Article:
Abraham Laboriel Sr.
Laboriel performing in 1994
Background information
Birth nameAbraham Laboriel López
Born (1947-07-17) July 17, 1947 (age 74)
Mexico City, Mexico
Occupation(s)Musician
InstrumentsBass guitar
Associated actsKoinonia

Abraham Laboriel López (born July 17, 1947) is a Mexican-American bassist who has played on over 4,000 recordings and soundtracks.[1] Guitar Player magazine called him "the most widely used session bassist of our time".[2][3] Laboriel is the father of drummer Abe Laboriel Jr. and of producer, songwriter, and film composer Mateo Laboriel. He is ranked No. 42 on Bass Player magazine's list of "The 100 Greatest Bass Players of All Time".[4]

Biography

Laboriel was born in Mexico City. His brother was Mexican rock singer Johnny Laboriel,[5] and his sister is Mexican singer, film and television actress Ella Laboriel. Their parents were Garifuna immigrants from Honduras.[6] His father Juan José Laboriel started as a cab driver but in the 1920's became an integral part of the entertainment business in Mexico as a founding member of the actor's, musician's, composer's and film worker's associations, eventually becoming involved in over 200 films in various capacities. A classically trained guitarist, he switched to bass guitar while studying at the Berklee College of Music, graduating in 1972. It was during this time that Laboriel learned the importance of versatility as a musician.[7] Henry Mancini encouraged Laboriel to move to Los Angeles, California, to pursue a recording career,[8] which he did in 1976. He struggled to find work for two years, before finding his first gig on a road tour with Olivia Newton-John. After a consequent European tour with Al Jarreau, Laboriel settled into a full-time studio career in Los Angeles.[7]

Laboriel has worked with Al Jarreau, Alan Silvestri, Alvaro Lopez and Res-Q Band, Alvin Slaughter, Andraé Crouch, Andy Pratt, Andy Summers, Barbra Streisand, Billy Cobham, Chris Isaak, Christopher Cross, Crystal Lewis, Dave Grusin, DeBarge, Djavan, Dolly Parton, Don Felder, Don Moen, Donald Fagen, Elton John, Engelbert Humperdinck, Freddie Hubbard, George Benson, Hanson, Herb Alpert, Herbie Hancock, Johnny Hallyday, Keith Green, Kelly Willard, Lalo Schifrin, Larry Carlton, Lee Ritenour, Leo Sayer, Lisa Loeb, Luis Miguel, Madonna, Michael Jackson, Nathan Davis, Paul Jackson Jr., Paul Simon, Phil Driscoll, Quincy Jones, Randy Crawford, Ray Charles, Ron Kenoly, Russ Taff, Stevie Wonder, and Umberto Tozzi,

Laboriel was a founding member of the bands Friendship and Koinonia. With the latter he recorded four albums.

In addition Laboriel recorded several solo albums on which he recruited a cast of musicians that included Alex Acuña, Al Jarreau, Jim Keltner, Phillip Bailey, Ron Kenoly, and others. His son Abe Laboriel Jr. played drums.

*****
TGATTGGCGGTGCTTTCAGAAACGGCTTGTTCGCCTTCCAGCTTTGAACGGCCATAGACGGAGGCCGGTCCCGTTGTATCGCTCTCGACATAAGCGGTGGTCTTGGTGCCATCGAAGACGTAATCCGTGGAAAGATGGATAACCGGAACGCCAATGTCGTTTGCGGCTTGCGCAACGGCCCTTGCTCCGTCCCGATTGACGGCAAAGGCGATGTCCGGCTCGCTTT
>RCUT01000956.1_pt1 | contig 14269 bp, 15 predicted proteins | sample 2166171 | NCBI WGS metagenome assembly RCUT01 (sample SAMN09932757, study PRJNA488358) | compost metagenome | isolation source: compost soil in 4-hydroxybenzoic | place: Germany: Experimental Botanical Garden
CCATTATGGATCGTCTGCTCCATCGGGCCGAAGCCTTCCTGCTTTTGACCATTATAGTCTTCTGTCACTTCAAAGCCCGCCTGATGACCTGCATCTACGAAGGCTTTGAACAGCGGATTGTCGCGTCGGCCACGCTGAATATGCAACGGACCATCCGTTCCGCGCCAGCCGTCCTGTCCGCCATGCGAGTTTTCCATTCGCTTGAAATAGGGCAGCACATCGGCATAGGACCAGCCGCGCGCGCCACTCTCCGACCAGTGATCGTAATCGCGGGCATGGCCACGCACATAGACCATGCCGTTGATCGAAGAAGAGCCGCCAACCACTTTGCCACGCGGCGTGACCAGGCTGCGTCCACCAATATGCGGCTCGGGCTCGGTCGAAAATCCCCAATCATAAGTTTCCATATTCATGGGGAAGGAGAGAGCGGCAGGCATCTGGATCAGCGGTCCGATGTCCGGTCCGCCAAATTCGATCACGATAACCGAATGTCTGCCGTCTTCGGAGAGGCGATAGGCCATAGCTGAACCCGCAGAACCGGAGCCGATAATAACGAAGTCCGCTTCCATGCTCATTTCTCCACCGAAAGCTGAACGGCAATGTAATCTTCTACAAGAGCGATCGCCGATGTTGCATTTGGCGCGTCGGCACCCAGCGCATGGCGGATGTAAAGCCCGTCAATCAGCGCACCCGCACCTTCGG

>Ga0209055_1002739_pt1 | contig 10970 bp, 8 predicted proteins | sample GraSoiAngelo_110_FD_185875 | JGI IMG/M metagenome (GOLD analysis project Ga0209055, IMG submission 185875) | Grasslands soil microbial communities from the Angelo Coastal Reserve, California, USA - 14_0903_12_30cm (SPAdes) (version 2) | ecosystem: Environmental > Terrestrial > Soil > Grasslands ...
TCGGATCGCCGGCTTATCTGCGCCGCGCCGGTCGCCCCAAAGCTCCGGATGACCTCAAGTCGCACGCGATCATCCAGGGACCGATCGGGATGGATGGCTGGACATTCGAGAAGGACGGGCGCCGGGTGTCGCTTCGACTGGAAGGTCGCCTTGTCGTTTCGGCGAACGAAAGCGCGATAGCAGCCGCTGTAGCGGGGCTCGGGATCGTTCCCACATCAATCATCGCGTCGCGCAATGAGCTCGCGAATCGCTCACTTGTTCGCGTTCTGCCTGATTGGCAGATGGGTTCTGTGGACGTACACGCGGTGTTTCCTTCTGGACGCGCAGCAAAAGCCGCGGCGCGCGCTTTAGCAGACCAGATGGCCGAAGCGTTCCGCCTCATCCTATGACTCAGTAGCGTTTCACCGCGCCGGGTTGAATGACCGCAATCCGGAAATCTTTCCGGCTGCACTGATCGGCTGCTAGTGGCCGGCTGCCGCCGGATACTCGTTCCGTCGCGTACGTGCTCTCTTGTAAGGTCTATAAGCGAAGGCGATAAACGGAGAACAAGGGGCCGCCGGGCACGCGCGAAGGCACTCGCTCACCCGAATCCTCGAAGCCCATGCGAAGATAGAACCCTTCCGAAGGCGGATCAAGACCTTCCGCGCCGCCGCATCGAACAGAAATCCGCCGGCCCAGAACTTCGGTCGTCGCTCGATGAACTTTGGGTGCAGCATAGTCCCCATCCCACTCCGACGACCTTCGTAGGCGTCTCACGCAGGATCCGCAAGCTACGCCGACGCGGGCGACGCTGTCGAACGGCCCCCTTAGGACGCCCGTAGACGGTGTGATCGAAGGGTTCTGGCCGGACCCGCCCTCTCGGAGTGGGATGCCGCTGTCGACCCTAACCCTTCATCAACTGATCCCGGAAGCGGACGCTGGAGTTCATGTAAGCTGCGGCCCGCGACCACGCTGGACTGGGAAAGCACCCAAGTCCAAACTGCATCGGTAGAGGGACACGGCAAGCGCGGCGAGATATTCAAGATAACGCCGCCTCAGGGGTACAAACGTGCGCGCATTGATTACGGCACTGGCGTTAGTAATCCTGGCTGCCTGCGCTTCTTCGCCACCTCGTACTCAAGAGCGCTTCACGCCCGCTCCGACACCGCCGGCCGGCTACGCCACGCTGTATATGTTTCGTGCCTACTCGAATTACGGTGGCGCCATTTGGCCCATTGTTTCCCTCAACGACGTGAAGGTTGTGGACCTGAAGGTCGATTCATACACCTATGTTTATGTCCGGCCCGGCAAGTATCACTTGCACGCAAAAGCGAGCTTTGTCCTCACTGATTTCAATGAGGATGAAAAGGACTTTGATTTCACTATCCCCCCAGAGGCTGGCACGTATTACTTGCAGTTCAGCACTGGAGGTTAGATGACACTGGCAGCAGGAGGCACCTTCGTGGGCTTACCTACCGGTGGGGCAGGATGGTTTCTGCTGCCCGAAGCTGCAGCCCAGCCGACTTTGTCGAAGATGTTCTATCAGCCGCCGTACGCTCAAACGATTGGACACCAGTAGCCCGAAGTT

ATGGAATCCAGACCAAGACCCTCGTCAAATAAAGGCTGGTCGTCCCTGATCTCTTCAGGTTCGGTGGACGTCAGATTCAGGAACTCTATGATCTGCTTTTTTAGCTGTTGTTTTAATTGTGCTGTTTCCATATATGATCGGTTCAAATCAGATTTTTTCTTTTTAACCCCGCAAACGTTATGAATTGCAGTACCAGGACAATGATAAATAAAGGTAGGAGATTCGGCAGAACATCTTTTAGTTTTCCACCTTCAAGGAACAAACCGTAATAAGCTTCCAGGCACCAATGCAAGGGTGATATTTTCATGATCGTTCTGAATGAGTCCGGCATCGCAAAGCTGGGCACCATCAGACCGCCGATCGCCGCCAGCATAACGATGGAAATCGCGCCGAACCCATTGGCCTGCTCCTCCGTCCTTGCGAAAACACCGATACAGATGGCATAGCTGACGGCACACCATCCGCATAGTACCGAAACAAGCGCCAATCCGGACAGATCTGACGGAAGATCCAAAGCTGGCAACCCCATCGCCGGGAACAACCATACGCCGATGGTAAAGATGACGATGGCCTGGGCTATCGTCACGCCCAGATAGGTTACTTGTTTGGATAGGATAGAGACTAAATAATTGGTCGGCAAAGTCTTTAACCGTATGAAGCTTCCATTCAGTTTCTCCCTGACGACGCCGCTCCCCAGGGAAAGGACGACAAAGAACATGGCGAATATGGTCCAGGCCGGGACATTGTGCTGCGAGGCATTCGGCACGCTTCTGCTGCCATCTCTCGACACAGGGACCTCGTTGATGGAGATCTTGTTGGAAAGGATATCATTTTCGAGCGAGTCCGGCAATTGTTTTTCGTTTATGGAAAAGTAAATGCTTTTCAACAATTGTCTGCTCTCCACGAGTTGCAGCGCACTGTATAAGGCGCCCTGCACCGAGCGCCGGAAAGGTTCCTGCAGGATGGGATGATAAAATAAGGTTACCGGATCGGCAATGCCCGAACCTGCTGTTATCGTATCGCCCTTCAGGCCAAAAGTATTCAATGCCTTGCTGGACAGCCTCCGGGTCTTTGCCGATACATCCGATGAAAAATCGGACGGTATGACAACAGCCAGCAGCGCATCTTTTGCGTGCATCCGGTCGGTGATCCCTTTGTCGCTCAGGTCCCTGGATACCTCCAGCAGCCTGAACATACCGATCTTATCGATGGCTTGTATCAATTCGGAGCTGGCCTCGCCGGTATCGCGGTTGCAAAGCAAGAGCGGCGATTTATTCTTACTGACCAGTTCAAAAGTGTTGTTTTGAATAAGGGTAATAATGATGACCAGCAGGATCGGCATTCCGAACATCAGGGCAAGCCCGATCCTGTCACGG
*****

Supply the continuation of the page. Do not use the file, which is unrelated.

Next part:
In 2005, Abraham was awarded an Honorary Doctorate of Music by the Berklee College of Music.[9]

Laboriel is now in the band Open Hands with Justo Almario, Greg Mathieson, and Bill Maxwell.

Discography (partial)

with Koinonia (band)

As sideman

with Justo Almario

with George Benson

with George Cables

with Larry Carlton

with Andraé Crouch

with Phil Driscoll

with Michael Giacchino

with Dave Grusin

with Al Jarreau

with Ron Kenoly

with Henry Mancini

with Don Moen

with Al Jarreau and George Benson

with Lee Ritenour

with others

References

  1. ^ Peter Meyer says (December 27, 2010). "Video Interview: Abe Laboriel Sr". Bassfrontiersmag.com. Retrieved April 28, 2012.
  2. ^ "Open Hands - About the Band". Openhandsmusic.net. Retrieved April 28, 2012.
  3. ^ "Spectrasonics Artisans - Abraham Laboriel". Spectrasonics.net. Retrieved April 28, 2012.
  4. ^ "The 100 Greatest Bass Players". bassplayer.com. NewBay Media.
  5. ^ "Johnny Laboriel dies at 71; Mexican rock 'n' roll star". Los Angeles Times. Retrieved January 15, 2015.
  6. ^ Cunin, Elisabeth (January 1, 2014). Administrer les étrangers au Mexique: Migrations afrobéliziennes dans le Quintana Roo (1902-1940). KARTHALA Editions. p. 52. ISBN 9782811111946 – via Google Books.
  7. ^ a b The tide was always high : the music of Latin America in Los Angeles. Josh Kun, Pacific Standard Time: LA/LA. Oakland, California. 2017. ISBN 978-0-520-96753-3. OCLC 975176545.CS1 maint: others (link)
  8. ^ "Abraham Laboriel Sr". Spectrasonics. Retrieved April 28, 2012.
  9. ^ Bass Player magazine Archived February 8, 2008, at the Wayback Machine Studio Legend Recognized With Honorary Degree.